By Margaret M. Johnson

Whoever suggested that teatime in London was a crotchety affair enjoyed by middle-aged ladies in hats and gloves obviously has not paid a visit to the British capital in decades. Fashion teas, "wicked" chocolate teas, pink teas, theatre teas, and champagne teas are currently all the rage in this hip city, with as much attention being paid to the service, china, cake trolley, and guy in designer duds sitting next to you as to the tea itself.

I paid a purposeful visit to London in June, when the weather was sunny, the crowds not yet at their summer peak, and the teapots were a-gleaming. Silver service aside, I noticed some terribly trendy teapots as well, and learned that designers like Zandra Rhodes and Paul Smith are putting their mark on pots, cups, and linens all in the name of the famous beverage.

For those not as familiar with the ritual of afternoon tea as, say, someone like myself who's writing a cookbook on the subject, you might wonder about its origins. Briefly, the ritual was "invented" by Anna Maria, seventh Duchess of Bedford around 1840, a time when lunch was eaten quite early in the day and dinner wasn't served until 8 or 9 o'clock in the evening.

The story of its creation says that when the duchess was feeling a bit hungry late one afternoon while on summer holiday at Woburn Abbey, she asked her maid to bring tea and a tray of bread-and-butter sandwiches to her room. Anna Maria enjoyed her "taking of tea" so much that she started inviting her friends to join her for this new social event, one that gradually expanded to include assorted fruit breads and small pastries. Having tea became somewhat of a national institution in Britain, and today you can plan an entire London itinerary around where you'll have your next cup.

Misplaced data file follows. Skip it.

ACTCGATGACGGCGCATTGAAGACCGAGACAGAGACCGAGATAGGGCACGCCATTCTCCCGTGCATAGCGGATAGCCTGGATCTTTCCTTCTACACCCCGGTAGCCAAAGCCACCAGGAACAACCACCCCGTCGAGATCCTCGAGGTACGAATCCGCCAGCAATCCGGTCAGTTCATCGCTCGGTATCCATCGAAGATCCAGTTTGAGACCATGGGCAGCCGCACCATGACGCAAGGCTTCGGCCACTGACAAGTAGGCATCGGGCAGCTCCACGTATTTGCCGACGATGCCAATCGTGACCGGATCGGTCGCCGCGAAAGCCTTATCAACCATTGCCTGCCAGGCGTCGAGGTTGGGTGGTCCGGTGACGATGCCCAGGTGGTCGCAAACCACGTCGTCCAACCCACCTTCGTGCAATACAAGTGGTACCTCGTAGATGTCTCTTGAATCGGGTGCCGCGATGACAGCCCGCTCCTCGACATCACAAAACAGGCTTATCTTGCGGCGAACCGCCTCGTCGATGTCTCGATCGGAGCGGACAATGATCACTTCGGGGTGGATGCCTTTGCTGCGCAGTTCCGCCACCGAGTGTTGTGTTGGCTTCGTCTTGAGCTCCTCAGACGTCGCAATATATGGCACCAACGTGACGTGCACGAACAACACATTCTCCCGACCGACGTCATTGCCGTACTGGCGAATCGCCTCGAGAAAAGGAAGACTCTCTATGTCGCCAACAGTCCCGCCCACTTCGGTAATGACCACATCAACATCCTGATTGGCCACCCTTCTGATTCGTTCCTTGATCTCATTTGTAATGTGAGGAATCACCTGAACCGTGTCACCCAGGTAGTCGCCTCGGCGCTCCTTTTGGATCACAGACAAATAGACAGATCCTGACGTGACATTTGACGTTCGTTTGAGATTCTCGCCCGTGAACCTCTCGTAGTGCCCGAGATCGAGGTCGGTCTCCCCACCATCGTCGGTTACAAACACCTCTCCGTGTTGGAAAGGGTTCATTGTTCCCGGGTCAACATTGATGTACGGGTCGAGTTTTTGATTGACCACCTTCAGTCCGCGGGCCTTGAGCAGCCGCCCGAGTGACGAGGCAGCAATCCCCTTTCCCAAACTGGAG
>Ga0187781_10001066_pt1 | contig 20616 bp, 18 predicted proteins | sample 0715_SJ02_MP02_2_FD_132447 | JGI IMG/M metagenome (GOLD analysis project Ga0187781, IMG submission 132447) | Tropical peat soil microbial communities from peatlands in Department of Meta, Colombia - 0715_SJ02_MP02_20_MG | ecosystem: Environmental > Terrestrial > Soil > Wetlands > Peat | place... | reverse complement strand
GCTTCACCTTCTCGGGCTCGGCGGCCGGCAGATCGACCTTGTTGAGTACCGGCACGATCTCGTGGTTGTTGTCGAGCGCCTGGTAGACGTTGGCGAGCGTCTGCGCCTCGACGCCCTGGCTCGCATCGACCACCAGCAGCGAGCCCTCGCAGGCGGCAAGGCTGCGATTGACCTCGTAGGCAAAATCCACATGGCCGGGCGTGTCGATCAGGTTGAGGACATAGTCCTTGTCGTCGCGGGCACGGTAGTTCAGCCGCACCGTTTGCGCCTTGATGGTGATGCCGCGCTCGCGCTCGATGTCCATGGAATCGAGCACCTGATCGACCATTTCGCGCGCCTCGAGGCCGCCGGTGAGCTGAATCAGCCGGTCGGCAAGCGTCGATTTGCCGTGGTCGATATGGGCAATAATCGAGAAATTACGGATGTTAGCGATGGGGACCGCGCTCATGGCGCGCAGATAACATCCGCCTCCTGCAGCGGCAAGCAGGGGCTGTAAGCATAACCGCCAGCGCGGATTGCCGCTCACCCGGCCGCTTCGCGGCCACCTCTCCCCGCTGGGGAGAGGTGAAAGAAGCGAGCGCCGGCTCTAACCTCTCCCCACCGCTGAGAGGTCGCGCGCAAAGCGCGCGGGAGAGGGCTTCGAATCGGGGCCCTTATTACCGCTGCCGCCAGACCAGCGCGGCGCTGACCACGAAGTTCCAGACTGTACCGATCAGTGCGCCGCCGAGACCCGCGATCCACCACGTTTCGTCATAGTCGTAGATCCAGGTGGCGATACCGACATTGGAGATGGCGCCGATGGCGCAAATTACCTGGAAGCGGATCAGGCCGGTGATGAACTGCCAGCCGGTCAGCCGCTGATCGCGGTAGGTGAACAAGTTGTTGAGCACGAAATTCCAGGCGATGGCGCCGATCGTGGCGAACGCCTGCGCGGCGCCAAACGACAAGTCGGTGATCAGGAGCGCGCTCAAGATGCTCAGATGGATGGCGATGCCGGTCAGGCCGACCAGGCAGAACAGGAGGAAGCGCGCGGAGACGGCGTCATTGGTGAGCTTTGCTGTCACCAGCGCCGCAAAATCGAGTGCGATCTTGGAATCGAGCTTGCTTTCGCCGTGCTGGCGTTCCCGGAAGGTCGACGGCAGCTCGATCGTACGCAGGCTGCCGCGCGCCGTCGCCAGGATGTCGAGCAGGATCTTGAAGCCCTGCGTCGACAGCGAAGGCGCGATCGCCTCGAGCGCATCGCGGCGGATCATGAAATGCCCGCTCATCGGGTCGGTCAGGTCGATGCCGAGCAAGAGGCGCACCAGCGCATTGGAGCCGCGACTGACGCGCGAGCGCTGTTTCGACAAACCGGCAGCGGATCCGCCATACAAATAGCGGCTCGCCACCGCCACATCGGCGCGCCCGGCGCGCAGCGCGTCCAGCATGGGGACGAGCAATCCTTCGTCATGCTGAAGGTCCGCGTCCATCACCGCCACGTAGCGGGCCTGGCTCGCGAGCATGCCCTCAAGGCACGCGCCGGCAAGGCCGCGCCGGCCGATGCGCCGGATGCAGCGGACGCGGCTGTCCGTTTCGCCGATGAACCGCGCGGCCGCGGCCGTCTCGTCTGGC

Start with a shopping trip to Harrods (Brompton Road) and you're in the thick of tea country, with Laduree, the well-known Parisian patisserie now located on the first floor. French tea service is generally limited to a cup of tea and a decadent pastry (try the rose-flavored macaroons or the chocolate- or pistachio-filled religieuse, a two-layered cream puff shaped like a nun's bonnet), but light meals are also served amid elegant pastel surroundings.

If you want the full English treatment, head up the road to the Caramel Room at The Berkeley Hotel (Wilton Place) for its afternoon Fashion Tea. Dubbed Pret-a-Portea, the menu features designer-inspired pastries duplicated by the chef to resemble anything from a Jimmy Choo high-heeled cookie to an Alexander McQueen tartan chocolate cake.

While you're in the neighborhood, you might want to visit Kensington Palace, home to the late Princess Diana. An audiovisual exhibition, "Diana: a Princess Remembered" -- photographs, film footage, interviews, and a selection of her dresses -- will be on display until January to mark the 10th anniversary of her death. You'll also enjoy a stop at The Orangery, originally designed as a greenhouse in Kensington Gardens and approved by Queen Anne. A long brick room lined with statues and Corinthian columns houses a brunch buffet, and classic English teatime treasures, including crust-less finger sandwiches, scones, and sweets like Sticky Toffee Pudding and Carrot Cake served on a three-tiered tea stand. If the weather is pleasant, walk through the park around The Serpentine to Hyde Park Corner and the Wellington Arch.